Here's what the Iverson Movie Ranch obsession is all about ...

For an introduction to this blog and to the obsession a growing number of vintage film and TV fans have with the Iverson Movie Ranch — the most widely filmed outdoor location in movie and TV history — please read the site's introductory post, found here.
• Here's a link to Garden of the Gods, the best-known section of the Iverson Movie Ranch (featured in the movie "Stagecoach," the "Lone Ranger" TV show and hundreds of other productions).
• To find other rock features or look up movie titles, TV shows, actors and production people, see the "labels" section — the long alphabetical listing on the right side of the page, below.
• To go right to the great Iverson cinematographers,click here.
• I've also begun a YouTube channel for Iverson Movie Ranch clips and other movie location videos, which you can get to by clicking here.
• If you know of a way I can set up this blog so readers can subscribe to receive future posts via email, please let me know. In the meantime there's a link all the way at the bottom of this page that says "Subscribe to: Posts (Atom)," and if you're inclined to try it, it seems to take you into a world of customizable home pages or something, and you can have blog updates as a part of that page ... whether this is useful to you, who knows, but I thought I'd let you know it's there.
• Your feedback is appreciated — please leave a comment on any post, or email me at iversonfilmranch@aol.com.

Saturday, July 10, 2010

The great Iverson cinematographers:
John MacBurnie

born December 1892, New York
died September 1956, L.A. (age 63)


One of Republic’s best and most prolific B-Western and serial shooters, John MacBurnie spent his relatively brief but productive film career (1940-1953) with the company before making a successful transition to television.


After polishing his skills on Republic’s low-profile Don “Red” Barry movies in the early 1940s, he moved on to the company’s serials and a wide variety of features. He eventually became a go-to shooter for higher-profile B-Westerns, making his mark in particular with the Allan “Rocky” Lane series. By the late 1940s he was shooting about 20 movies a year and working with Republic’s top Western stars, including Roy Rogers and Monte Hale as well as Rocky Lane, whom he continued to shoot from 1947 through the end of MacBurnie’s tenure at Republic — coinciding with the end of the Rocky Lane series — in 1953.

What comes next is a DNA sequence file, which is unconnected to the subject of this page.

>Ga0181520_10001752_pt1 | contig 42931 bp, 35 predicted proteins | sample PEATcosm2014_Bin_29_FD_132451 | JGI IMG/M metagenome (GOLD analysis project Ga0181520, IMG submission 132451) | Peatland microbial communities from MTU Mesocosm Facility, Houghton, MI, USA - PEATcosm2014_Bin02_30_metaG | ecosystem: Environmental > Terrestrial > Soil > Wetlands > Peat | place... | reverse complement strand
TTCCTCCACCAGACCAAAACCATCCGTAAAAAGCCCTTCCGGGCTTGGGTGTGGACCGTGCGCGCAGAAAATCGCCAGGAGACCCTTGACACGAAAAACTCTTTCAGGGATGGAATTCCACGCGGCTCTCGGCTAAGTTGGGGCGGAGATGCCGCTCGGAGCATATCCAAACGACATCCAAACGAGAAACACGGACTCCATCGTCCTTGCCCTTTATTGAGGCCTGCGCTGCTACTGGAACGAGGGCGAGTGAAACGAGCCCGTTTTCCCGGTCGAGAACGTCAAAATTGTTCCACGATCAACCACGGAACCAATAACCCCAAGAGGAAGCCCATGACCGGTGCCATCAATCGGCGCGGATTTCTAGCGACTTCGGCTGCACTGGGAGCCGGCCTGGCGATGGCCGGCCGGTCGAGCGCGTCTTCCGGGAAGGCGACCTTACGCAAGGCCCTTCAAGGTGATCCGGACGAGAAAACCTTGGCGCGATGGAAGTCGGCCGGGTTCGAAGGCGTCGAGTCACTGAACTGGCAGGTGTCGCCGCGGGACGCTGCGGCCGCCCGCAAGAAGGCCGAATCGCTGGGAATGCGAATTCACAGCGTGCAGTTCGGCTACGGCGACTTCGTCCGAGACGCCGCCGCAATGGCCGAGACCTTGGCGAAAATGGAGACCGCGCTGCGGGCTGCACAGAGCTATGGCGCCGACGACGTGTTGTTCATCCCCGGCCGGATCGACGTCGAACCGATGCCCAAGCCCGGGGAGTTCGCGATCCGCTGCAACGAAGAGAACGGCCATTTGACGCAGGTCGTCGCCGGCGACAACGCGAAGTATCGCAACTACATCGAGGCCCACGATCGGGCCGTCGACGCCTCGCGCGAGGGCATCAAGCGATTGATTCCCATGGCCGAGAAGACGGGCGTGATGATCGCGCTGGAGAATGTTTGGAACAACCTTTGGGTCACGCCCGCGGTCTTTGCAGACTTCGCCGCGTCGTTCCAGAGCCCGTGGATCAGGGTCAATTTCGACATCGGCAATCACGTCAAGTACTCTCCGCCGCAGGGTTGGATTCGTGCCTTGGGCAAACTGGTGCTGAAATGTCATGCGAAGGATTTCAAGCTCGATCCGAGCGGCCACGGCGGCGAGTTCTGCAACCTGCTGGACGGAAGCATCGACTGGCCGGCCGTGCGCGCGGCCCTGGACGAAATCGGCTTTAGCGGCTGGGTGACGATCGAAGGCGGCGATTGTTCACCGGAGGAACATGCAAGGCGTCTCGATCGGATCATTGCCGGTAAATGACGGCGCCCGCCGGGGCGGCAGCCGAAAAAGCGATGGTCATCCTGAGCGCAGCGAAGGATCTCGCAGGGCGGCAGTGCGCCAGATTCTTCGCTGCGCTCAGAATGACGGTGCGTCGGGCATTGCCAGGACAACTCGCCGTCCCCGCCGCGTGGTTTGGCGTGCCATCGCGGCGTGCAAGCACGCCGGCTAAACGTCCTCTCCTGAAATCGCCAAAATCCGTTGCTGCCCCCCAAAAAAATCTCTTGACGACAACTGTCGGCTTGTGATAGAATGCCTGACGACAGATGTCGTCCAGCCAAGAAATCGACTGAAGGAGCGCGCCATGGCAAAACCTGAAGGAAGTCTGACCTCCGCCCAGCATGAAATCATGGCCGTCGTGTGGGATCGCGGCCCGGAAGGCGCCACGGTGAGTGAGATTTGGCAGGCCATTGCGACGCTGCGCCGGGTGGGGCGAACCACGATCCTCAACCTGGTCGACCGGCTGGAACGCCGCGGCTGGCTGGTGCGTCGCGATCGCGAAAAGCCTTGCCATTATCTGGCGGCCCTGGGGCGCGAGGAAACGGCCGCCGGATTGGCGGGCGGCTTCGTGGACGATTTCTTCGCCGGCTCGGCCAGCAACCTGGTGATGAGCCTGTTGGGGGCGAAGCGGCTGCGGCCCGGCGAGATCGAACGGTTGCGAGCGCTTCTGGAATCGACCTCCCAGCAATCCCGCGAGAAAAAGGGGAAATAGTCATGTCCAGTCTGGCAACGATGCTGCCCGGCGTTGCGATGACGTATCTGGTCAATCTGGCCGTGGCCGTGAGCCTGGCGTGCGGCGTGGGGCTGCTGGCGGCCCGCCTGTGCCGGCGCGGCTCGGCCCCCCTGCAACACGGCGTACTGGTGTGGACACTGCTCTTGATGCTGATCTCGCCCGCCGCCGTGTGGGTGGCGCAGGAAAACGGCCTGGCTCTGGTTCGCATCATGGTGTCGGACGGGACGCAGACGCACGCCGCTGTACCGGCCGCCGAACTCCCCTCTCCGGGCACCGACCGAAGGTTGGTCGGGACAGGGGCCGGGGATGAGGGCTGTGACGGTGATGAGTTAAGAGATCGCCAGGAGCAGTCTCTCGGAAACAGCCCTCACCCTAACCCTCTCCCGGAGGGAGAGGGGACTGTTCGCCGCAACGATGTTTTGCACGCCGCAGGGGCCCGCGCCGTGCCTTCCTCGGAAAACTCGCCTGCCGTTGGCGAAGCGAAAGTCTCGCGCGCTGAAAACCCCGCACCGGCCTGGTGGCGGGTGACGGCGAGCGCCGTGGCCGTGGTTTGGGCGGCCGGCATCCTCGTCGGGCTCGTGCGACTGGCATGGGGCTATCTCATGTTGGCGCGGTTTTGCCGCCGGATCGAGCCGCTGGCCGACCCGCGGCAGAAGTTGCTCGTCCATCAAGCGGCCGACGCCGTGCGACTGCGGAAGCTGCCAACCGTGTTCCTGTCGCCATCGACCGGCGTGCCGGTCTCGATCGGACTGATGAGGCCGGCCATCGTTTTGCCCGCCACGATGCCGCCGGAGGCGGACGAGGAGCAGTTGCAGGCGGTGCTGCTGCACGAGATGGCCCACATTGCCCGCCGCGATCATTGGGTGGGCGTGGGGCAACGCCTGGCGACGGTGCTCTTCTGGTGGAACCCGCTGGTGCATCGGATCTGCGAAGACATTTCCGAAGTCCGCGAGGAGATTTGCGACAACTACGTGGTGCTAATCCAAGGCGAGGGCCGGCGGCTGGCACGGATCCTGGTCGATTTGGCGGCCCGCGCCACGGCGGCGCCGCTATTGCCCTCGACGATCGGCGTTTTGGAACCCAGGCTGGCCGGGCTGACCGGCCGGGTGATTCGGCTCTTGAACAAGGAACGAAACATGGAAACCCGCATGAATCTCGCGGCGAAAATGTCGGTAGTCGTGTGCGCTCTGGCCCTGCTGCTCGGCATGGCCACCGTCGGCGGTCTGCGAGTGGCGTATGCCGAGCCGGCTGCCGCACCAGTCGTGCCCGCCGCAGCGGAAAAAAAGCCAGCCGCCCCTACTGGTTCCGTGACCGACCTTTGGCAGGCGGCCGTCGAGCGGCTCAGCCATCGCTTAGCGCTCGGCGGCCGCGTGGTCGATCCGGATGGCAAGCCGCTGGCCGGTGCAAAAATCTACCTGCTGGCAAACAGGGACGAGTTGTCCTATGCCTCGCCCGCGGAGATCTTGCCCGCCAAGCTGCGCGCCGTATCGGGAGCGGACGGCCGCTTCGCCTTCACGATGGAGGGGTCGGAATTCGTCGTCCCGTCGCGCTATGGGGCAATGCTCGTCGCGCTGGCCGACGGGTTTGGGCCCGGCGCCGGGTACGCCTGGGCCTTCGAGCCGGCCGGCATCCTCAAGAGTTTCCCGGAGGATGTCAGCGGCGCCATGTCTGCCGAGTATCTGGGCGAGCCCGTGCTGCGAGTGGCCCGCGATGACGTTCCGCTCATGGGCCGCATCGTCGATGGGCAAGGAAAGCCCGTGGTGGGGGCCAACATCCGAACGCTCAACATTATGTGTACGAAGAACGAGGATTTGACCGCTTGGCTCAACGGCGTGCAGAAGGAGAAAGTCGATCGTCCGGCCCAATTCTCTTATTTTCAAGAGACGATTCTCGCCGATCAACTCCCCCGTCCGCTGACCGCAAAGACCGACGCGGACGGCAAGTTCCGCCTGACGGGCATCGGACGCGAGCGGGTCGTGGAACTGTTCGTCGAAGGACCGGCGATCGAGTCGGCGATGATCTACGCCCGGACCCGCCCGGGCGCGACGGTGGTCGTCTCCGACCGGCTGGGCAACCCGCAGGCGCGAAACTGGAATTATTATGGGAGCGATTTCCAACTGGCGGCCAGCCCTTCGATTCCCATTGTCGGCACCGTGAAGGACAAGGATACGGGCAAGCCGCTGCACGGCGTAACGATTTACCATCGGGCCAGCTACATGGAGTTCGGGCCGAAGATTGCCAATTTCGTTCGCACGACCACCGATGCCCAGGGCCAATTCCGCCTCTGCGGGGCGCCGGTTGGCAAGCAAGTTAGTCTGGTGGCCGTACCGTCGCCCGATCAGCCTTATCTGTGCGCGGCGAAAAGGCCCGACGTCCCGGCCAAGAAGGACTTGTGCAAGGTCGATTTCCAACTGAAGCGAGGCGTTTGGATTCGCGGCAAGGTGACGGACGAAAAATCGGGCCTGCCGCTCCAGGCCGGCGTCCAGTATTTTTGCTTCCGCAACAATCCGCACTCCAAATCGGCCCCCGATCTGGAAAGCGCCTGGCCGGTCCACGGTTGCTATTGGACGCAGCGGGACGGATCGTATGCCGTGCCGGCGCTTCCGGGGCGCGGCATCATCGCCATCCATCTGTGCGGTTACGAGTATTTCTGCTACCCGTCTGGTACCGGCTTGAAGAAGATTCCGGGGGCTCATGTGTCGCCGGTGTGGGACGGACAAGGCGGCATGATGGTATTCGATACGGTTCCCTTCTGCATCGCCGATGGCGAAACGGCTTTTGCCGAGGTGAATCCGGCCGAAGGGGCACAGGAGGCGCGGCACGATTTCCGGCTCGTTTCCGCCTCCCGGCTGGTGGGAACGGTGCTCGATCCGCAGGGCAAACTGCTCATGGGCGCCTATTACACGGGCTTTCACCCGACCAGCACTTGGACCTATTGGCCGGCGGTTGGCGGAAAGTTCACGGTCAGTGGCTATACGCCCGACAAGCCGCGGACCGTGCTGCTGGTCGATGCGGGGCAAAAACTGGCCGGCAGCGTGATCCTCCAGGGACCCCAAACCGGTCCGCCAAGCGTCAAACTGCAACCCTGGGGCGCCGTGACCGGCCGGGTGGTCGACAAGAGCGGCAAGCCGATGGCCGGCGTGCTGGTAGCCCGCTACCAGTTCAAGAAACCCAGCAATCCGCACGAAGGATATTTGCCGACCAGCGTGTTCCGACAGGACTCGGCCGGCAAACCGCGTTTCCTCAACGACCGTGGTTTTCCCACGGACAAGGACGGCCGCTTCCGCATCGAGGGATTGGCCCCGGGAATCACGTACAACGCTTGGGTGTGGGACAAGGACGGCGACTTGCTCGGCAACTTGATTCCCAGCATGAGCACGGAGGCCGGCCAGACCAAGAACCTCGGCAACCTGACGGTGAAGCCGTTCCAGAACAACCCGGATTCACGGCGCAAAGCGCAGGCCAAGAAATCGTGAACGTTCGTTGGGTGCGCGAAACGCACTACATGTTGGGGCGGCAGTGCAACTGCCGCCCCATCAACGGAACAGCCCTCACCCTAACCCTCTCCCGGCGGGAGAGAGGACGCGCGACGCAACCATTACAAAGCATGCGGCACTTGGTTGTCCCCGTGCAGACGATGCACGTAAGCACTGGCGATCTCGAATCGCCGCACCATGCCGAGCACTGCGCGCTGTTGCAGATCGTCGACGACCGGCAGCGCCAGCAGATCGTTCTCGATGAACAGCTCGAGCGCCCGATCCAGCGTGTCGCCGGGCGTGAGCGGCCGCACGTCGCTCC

In Marshal of Amarillo, filmed by John MacBurnie, Allan "Rocky" Lane keeps an eye on the bad guys from an unusual vantage point — behind the rock known as World of Outlaws, in the North Rim. While most Upper Iverson filming was focused on the South Rim, Republic's Rocky Lane series shot extensively along the ranch's northern boundary.

Like Ernest Miller, his Republic stablemate for much of their careers, MacBurnie’s camera work displayed the Iverson rocks in ways that reveal he had a fondness for them. His thoughtful showcasing of the movie ranch’s many dramatic rock features can be seen in Iverson masterpieces such as Call of the Rockies (1944), starring Sunset Carson, and Rocky Lane features Renegades of Sonora (1948), Marshal of Amarillo (1948) and Desperadoes’ Outpost (1952) as well as landmark Iverson serials Adventures of Frank and Jesse James (1948), Jesse James Rides Again (1947) and Desperadoes of the West (1950).


Even in El Paso Stampede (1953), the last movie in the Rocky Lane series, it appears that MacBurnie continued to work to set up interesting angles for whatever original footage was still being shot at Iverson. For one sequence in the film he went to the trouble to set up his camera in a rarely used elevated area on the backside of Water Tank Hill, above the Cliff on the South Rim of the Upper Iverson — and this was at a time when the filmmakers were relying heavily on recycled footage, shooting at the studio whenever possible and writing scripts based mainly on continuity while making the most of existing material.

During the early 1950s MacBurnie focused his lens on the company’s new star, popular singing cowboy Rex Allen. With Republic scaling back its operations at this time and opportunities opening up in television, MacBurnie made the leap to the new medium and worked steadily for the next few years. He died in 1956 at age 63.

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